Senate Majority Leader Mitch McConnell (R-Ky.) has the votes to quash Senate Democratic Leader Charles Schumer’s (N.Y.) demands to require additional witnesses testify at the start of President Trump’s impeachment trial. Two key moderate senators, Susan Collins (R-Maine) and Lisa Murkowski (R-Alaska), on Monday evening backed McConnell’s position that the Senate should follow the precedent of the 1999 Clinton impeachment trial and defer until later in the process the question of calling additional witnesses. Collins told reporters at Monday evening votes that the Senate should follow the 1999 precedent and consider the question of subpoenaing additional witnesses and documents only after House impeachment managers and Trump’s defense team present their opening arguments.
She noted in a statement Monday that then-Senate Majority Leader Trent Lott (R-Miss.) and Democratic Leader Tom Daschle (D-S.D.) adopted a resolution in 1999 to set out the rules for the proceeding that didn’t include any agreement for specific witnesses to testify. “The process moved to a period during which the Senate debated and voted that three witnesses should be deposed. I believe that this process — the Clinton approach — worked well,” she said. Murkowski also urged colleagues to follow the path laid out during the Clinton trial. “I think we need to do what they did the last time they did this unfortunate process and that was to go through a first phase and then they reassessed after that,” she told reporters.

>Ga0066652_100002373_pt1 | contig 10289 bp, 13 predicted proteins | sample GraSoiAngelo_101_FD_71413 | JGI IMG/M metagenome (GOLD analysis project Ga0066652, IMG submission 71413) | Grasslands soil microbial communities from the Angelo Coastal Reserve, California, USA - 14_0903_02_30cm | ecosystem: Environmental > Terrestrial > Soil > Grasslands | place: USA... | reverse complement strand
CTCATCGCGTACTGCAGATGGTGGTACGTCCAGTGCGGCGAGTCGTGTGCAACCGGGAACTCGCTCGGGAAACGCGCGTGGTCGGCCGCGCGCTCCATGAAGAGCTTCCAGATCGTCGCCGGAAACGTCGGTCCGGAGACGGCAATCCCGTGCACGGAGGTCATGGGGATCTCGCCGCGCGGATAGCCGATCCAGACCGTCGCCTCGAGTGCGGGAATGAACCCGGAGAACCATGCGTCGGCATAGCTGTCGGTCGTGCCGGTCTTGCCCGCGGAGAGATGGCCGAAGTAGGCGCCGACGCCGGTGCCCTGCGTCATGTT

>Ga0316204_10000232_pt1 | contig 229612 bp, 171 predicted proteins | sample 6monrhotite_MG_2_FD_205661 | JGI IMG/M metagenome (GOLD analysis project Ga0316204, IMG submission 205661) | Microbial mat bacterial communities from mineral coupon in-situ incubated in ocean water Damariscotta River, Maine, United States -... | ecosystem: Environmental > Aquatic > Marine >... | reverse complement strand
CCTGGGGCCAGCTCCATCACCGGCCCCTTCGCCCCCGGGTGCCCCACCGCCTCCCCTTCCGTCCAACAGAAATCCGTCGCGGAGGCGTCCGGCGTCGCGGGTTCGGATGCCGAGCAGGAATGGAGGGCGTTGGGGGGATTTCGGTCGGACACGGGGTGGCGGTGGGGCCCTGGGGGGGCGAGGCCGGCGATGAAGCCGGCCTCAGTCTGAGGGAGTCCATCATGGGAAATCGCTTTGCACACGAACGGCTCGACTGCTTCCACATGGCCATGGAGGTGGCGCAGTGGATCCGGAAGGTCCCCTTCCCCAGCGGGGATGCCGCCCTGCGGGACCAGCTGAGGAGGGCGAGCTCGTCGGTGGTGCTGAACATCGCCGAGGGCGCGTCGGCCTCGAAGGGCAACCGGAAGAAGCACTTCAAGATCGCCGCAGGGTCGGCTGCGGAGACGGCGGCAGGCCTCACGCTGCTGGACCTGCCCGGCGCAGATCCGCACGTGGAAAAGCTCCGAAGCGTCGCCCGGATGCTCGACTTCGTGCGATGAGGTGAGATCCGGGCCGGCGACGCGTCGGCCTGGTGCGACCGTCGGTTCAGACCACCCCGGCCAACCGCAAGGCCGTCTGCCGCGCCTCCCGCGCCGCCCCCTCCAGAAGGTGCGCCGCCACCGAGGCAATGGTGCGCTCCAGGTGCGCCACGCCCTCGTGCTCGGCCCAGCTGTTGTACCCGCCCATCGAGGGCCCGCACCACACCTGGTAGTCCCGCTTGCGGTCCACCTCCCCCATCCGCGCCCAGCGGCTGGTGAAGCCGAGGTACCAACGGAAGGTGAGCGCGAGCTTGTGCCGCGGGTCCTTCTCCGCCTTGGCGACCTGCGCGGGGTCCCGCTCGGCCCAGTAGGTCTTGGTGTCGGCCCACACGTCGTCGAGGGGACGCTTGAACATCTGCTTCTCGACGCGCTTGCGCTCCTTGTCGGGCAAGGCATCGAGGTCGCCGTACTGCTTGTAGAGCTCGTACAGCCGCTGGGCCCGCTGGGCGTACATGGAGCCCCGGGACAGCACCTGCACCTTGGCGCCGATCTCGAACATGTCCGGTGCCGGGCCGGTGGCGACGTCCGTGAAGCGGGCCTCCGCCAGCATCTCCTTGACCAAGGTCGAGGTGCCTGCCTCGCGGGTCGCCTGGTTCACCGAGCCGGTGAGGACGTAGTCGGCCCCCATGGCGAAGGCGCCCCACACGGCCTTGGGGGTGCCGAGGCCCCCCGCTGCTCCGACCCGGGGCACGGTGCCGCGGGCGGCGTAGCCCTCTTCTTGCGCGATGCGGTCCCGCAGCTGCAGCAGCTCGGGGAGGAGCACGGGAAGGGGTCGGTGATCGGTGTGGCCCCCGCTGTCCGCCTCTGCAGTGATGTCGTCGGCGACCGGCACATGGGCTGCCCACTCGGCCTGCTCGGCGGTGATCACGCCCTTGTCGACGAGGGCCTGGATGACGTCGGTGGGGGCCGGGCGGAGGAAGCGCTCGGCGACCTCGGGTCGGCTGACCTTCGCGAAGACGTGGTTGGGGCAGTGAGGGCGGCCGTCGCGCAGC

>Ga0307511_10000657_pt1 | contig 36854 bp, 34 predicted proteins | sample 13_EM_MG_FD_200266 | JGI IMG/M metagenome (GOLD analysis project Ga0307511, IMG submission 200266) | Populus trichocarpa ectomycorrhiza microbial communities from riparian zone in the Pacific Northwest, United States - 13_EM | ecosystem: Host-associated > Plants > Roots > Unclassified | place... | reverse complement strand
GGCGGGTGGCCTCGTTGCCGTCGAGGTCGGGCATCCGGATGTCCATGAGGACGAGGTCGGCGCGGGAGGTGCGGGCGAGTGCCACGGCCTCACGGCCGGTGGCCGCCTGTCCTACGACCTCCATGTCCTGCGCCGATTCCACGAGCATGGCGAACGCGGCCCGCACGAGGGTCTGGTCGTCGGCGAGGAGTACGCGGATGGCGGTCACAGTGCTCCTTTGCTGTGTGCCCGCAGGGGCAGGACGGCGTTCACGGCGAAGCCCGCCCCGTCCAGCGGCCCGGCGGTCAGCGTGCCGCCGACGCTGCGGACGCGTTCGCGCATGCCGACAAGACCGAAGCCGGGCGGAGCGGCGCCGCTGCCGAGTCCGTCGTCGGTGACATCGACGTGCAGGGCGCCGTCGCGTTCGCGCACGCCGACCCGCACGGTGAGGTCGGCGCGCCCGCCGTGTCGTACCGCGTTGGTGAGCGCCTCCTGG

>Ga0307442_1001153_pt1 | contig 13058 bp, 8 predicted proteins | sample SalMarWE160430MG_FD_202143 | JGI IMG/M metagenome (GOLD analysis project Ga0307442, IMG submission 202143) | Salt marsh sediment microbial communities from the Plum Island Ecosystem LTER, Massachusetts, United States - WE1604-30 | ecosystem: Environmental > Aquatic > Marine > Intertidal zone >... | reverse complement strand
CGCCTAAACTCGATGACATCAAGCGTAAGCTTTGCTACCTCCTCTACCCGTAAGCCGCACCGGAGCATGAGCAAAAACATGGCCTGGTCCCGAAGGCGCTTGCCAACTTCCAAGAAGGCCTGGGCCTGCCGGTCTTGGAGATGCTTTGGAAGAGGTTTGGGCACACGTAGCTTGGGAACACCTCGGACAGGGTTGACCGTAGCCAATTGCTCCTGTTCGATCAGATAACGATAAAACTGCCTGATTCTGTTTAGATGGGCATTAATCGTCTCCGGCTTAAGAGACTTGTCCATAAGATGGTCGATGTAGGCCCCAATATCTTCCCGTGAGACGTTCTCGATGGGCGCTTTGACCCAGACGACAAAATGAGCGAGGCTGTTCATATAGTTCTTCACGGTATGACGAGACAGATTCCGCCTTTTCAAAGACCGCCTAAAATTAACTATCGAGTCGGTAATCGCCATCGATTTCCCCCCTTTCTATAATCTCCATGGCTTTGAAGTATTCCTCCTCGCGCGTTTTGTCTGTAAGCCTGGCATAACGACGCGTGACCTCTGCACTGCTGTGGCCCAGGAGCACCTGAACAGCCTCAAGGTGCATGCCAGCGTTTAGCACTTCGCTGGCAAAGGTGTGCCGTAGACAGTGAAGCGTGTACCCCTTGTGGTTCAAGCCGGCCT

A whole new game. Maybe Bloomberg still has a shot. But really, the time between Super Tuesday and the elections should be used to form a united front. Not going to happen. Trump is the only thing that keeps the Dems together.
Democrats are now beginning to confront a very real scenario where the nomination — and the winnowing — will not be decided in states where campaigns have been plowing ground for more than a year, but in places and calendar dates so deep into primary season that until recently they’ve received almost no attention at all. The Iowa field is bunched together with little daylight between a handful of well-funded candidates. Each of the four early voting states continues to present the prospect of a different winner. And, at the end of that gauntlet on Super Tuesday, a free-spending billionaire — Michael Bloomberg, the former New York City mayor — is waiting to challenge whichever candidate or candidates emerge.
It’s a unique set of circumstances that has the campaigns — and party officials — scrambling to make sense of the reconfigured landscape. Looking at the possibility of a still-contested nomination even after Super Tuesday’s massive delegate allocation on March 3, Washington state Democratic Party chair Tina Podlodowski said mid-March will “probably matter more than ever before.” One strategist working with a presidential candidate said, “We’ve never had a situation where we get past Super Tuesday and there’s still five people in the field,” predicting that possibility this year. “We’re in bizarro world here,” the strategist said.